These were not flimsy standards that have been raised up in the continuing competition between Americans and East Germans. Koch, who retired in 1987, and Drechsler coheld the 200-meter mark of 21.71. Indeed, the alabaster-muscled Drechsler was thought to have a chance at a Carl Lewis-like sweep of the sprint, long jump and relay gold medals in Seoul. Yet at the Games, Drechsler and her teammate Silke Gladisch-Möller, the 1987 world champion in the 100 and 200, seemed less prepared than the Americans. And, of course, the East Germans faced a sprinter as light-footed and strong as the world has ever seen.
In the Olympic 100, Griffith Joyner was first in a wind-aided 10.54 and Drechsler third, behind Ashford. Then, last week, came the 200. "This is the one I want more than any," Griffith Joyner said. "The 200 gold and the record."
There was never a group of 200 medalists as arresting as these. Drechsler leaned desperately to seize third from Jamaica's Merlene Ottey in 21.95. Ahead flew Jamaica's Grace Jackson, who came within .01 of a second of the old world record with her 21.72. No one paid any attention, because four meters in front of her was Griffith Joyner. Her 21.34 was an improvement of the world record that rivaled her 10.49 in the 100 in July.
If Griffith Joyner wanted the 200, Joyner-Kersee wanted the long jump. But before the finals last Thursday, she didn't think the signs were good. "Usually after a heptathlon [in which she had set a world record during the Games' first week] I can tell if I'm not going to do well jumping. My quads get tired."
Her quads were tired. "Think indefatigable," she told herself and then watched Drechsler reach 23'8¼" on her fourth jump. Joyner-Kersee's fourth was a foul. She had but two jumps left. On her fifth attempt, Joyner-Kersee went high and long and landed almost perfectly, sitting down into the hole made by her heels, which meant that she had wrung every millimeter of distance from this leap. She had gone an Olympic-record 24'3½".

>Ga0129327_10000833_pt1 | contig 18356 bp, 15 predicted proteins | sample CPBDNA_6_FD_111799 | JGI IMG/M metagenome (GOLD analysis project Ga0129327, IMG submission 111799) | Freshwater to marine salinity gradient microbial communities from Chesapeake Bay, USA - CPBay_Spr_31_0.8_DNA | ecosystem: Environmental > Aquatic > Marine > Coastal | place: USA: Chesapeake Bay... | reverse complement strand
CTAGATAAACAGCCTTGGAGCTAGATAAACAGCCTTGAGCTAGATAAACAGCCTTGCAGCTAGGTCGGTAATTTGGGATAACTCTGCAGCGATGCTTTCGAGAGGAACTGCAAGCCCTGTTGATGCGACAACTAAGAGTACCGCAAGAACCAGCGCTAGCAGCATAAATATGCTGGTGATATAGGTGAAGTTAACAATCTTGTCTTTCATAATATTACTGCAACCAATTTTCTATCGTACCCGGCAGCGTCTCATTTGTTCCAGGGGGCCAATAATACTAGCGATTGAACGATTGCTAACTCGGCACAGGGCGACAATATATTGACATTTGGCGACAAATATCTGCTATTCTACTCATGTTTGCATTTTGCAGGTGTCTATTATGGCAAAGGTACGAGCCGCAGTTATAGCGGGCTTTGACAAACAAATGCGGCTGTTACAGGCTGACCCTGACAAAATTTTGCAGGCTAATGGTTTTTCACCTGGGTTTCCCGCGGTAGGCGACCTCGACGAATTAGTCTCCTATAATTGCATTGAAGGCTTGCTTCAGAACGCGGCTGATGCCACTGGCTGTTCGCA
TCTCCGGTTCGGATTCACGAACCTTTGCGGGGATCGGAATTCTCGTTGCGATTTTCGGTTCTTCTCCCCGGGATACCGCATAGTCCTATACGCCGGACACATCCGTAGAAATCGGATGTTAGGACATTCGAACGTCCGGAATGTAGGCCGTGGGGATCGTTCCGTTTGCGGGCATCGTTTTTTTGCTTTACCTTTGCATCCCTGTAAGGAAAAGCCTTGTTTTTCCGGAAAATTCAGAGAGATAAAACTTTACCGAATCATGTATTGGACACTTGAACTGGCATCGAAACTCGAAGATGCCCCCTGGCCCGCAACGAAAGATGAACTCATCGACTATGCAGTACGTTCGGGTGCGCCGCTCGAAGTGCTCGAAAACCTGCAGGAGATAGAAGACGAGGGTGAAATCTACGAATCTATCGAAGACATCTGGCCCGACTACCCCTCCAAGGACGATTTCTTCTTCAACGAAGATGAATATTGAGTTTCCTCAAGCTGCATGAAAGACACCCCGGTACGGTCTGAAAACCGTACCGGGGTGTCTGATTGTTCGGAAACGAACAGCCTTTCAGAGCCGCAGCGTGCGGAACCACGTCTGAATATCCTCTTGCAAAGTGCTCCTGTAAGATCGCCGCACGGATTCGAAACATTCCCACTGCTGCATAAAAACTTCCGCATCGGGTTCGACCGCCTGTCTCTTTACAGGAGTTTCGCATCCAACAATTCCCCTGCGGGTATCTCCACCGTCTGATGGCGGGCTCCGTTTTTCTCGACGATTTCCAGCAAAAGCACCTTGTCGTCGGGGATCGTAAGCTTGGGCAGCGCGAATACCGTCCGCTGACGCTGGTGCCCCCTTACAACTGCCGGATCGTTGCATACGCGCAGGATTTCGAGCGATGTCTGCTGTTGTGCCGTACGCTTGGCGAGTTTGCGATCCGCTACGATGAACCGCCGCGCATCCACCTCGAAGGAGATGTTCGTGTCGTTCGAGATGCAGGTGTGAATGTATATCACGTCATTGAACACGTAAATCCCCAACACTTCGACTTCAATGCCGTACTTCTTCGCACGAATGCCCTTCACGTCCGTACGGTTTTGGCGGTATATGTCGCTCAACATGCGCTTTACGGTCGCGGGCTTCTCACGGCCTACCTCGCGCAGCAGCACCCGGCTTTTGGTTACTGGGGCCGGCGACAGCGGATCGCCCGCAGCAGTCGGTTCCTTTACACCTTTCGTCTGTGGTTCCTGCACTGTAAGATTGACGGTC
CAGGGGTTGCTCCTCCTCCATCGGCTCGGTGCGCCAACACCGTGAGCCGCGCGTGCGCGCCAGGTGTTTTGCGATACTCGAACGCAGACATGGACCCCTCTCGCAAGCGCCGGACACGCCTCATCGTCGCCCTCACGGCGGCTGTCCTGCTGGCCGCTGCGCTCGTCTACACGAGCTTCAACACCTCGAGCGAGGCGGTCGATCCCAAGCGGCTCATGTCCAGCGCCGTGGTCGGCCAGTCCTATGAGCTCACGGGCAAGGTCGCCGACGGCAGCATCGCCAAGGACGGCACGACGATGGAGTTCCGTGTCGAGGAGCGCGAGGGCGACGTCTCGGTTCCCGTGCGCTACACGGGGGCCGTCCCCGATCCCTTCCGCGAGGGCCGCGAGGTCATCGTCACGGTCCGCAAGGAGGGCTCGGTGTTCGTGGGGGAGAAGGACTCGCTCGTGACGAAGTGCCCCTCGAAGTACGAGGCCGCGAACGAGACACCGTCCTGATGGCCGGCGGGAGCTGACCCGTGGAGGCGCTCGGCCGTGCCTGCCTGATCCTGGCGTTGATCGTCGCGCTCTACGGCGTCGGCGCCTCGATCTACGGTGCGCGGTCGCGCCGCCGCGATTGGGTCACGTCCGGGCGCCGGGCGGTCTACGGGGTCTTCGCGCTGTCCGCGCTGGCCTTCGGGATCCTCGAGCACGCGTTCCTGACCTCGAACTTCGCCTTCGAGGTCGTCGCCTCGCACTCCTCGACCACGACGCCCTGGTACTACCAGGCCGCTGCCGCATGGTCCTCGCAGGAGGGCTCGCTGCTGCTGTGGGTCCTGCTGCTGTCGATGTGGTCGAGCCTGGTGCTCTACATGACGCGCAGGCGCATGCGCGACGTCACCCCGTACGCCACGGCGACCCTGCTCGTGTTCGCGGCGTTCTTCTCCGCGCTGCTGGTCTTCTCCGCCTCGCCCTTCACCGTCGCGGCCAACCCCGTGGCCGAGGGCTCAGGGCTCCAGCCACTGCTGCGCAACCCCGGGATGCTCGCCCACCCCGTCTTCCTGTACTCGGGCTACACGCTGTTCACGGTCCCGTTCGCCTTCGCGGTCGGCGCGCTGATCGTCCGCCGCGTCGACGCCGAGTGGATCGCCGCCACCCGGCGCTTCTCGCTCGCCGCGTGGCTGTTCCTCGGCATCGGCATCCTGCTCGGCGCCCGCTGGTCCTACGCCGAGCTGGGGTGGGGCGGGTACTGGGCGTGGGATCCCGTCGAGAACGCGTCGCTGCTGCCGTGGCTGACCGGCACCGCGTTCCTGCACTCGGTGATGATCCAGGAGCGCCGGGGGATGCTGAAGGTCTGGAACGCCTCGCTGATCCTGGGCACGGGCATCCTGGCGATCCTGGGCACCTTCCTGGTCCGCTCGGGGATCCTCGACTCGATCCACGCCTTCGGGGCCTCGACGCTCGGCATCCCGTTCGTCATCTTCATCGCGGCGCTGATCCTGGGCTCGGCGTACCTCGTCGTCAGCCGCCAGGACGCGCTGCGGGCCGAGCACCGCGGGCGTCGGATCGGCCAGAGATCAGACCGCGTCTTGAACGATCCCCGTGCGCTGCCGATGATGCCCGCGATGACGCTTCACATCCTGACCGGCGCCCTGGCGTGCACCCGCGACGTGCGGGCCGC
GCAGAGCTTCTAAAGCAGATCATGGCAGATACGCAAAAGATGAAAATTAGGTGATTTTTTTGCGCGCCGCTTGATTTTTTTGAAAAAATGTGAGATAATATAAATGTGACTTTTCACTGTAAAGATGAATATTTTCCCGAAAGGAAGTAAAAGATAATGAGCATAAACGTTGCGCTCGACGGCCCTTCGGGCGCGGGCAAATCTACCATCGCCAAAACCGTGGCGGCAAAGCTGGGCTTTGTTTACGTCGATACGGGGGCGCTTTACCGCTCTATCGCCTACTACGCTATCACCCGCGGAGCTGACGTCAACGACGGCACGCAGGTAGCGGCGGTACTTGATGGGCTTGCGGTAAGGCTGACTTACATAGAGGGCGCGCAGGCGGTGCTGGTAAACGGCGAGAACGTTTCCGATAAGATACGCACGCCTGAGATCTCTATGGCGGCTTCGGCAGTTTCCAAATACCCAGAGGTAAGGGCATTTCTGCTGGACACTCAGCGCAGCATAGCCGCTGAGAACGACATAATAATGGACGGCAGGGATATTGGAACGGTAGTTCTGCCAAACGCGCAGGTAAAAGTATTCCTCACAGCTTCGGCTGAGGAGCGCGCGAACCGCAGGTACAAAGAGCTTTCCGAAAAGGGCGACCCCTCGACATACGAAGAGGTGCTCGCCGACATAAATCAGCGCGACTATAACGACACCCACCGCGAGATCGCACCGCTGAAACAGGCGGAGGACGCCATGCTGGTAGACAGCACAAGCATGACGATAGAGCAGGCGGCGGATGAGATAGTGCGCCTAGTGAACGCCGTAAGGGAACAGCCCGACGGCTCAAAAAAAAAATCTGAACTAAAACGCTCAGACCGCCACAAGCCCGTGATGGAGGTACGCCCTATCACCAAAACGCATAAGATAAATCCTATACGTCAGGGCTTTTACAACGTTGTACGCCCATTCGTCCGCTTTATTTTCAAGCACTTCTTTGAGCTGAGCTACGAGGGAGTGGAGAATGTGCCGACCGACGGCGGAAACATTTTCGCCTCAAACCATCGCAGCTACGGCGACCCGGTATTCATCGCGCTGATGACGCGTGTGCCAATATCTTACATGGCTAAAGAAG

Joyner-Kersee ran back down the runway with her face in her hands, her emotions soaring from relief to ecstatic tears. "I couldn't be content," she would say, "but, boy, I was happy."
Drechsler was down to her last chance. She squinted into the sun, trying to reassemble the pieces of her competitive heart, finally ran and jumped, reaching only 23'6¼", whereupon she cried.
If there's an honorary member of the Joyner family, it's Drechsler, whom the family feels has been required to compete in too many events. At the press conference after the long jump, Drechsler whispered and joked with Al and Jackie so winningly that observers pined for her to be free to enjoy these stress-bonded friends at a time other than in battle.
Pined, too, for an accurate public perception of the family's deeds in this time of suspicion. Ben Johnson's drug disqualification inevitably cast a film of doubt over the most gleaming Olympic performances. "Hey, it's sad for me," said Joyner-Kersee late last week. "I worked hard to get here. I haven't used drugs. It's time and patience and work. So it's just not fair to point fingers, to blame us all."
"Florence runs 10.49 in the Olympic trials, and people say 'wind,' " said Al. "She does 21.34 here, and they say 'drugs.' "